FULTON, NY – Dilip K. Roy, former Fulton doctor was sentenced today (June 27) to 28 days in Oswego County Jail to be served in intermittent 48 hour periods each week along with six years of probation.
Roy was arrested in May 2015 after a patient reported to authorities in April that she was subjected to unwanted sexual intercourse at Roy’s medical practice, FastCare Family Medical located at 941 S. First St., Fulton in March of the same year when she was being treated as a patient.
He was then indicted on two counts of rape in the third degree. The two separate charges stem from one act but were based on one count for a sexual encounter without consent and one count for a patient-doctor interaction that is prohibited by law, according to Assistant District Attorney Allison O’Neill.
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The charges were lessened when Roy accepted a guilty plea to sexual misconduct, a class A misdemeanor offense, with the promise of facing up to 30 days in jail, six years of probation under the supervision of the sex offender management court, $1,300 worth of fees and the requirement to register as a sex offender.
Roy also satisfied harassment charges in Volney Town Court from a second patient who brought forth allegations of inappropriate conduct.
Before Roy learned his sentence from Oswego County Court Judge Donald Todd, the court heard an emotionally charged statement from the victim.
“When you are a doctor, you are considered a professional person that other people trust their lives with. There should never be a question of professionalism or a concern for safety or harm. That has been taken away from me and now I find it hard to trust any doctor,” she told the court.
“I was violated in the worst way possible not just once, but every time I had to speak with an investigator, testify in front of a jury and even including now while I read this statement. I will forever be haunted by the events that occurred that night,” she said.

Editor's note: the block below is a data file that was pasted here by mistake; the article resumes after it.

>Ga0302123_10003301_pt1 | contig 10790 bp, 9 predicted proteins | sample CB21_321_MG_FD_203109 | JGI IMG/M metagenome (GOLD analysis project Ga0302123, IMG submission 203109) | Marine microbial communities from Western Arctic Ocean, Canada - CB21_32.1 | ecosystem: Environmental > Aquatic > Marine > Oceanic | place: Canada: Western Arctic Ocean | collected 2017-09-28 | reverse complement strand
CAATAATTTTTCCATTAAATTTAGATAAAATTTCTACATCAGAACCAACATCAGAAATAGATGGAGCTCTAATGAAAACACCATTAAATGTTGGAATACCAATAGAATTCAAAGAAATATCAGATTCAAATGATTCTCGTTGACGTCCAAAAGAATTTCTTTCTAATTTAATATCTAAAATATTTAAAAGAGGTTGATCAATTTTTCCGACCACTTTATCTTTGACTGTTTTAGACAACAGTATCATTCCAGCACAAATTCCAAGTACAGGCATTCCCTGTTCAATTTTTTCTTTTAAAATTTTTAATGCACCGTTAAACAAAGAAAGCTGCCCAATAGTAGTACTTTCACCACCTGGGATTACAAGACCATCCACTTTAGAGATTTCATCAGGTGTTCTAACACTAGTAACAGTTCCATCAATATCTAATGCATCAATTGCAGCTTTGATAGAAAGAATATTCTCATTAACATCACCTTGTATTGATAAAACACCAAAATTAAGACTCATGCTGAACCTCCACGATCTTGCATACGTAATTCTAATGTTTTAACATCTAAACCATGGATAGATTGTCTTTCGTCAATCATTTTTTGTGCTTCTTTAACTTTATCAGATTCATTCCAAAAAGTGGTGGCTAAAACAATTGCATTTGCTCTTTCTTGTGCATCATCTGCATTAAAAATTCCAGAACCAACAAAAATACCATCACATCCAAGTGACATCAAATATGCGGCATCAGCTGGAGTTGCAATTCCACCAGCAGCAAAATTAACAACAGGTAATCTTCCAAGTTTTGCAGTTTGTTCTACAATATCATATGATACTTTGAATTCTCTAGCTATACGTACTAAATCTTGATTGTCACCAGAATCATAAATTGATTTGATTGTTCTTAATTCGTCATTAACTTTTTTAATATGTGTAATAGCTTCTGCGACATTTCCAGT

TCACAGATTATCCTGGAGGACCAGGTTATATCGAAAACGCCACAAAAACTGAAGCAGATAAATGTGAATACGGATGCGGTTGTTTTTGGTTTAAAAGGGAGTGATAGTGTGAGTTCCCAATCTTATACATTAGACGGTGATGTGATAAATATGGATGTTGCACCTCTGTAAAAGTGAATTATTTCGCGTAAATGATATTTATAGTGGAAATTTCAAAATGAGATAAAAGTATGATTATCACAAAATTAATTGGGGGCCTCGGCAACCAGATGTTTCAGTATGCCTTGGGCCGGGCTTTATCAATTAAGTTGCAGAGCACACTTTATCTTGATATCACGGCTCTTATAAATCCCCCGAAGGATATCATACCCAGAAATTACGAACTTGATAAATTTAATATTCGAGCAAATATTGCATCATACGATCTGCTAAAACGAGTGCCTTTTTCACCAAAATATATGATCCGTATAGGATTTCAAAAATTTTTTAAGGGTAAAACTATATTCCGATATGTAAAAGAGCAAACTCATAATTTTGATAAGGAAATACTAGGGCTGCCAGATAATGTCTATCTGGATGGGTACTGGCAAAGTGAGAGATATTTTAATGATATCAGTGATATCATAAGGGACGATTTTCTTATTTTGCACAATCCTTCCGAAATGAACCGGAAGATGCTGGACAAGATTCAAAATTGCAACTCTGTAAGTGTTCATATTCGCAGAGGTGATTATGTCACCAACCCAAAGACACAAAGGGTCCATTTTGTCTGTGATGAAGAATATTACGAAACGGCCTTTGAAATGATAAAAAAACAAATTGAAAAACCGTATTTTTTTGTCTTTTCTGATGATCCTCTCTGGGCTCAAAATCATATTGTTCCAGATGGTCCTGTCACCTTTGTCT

The victim spoke through tears as she told Roy, Judge Todd and the courtroom how her life has been affected by this occurrence.
She said the emotional turmoil has affected all her relationships in life, her social life, crippled her with anxiety and fear, and has created painful flashbacks and nightmares that she can’t escape.
“In America, we have rights. That night, I had none. With pleading for you to stop, even with the words that are coming out of my mouth now, I feel that they will never truly reflect on how I feel,” she said.
Instead, the victim told Roy what she is hopeful will come from this situation.
“I will pray that you understand what you did was wrong. That you receive the proper mental health treatment and that one day you will fully accept the responsibility for your actions, understanding that when someone says no that does not give you consent to continue what it is you are doing,” she said to Roy.
As for herself, “I am no longer a victim,” she said. “I am now a survivor. The road from one to another was a very long, painful, emotional journey which has no end, only new beginnings,” but as a victim is seen as weak, powerless and fearful, she sees herself as a survivor who has grown, endures and is strong, she said.
Roy and his lawyer spoke to the victim and the court, offering apologies and acknowledgment.
Defense lawyer, Jack Conners extended apologies to the victim on his client’s behalf, saying Roy “undeniably acknowledges that engaging in sexual relations with a patient clearly constitutes as misconduct” and has fully accepted responsibility for his actions.
Conners went on to ensure the court that Roy had been receiving counseling for his anxiety and depression and after having lost his family, his license to practice medicine and his reputation, he had little left to lose.
“I am truly sorry,” Roy said to the courtroom before he heard from Judge Todd.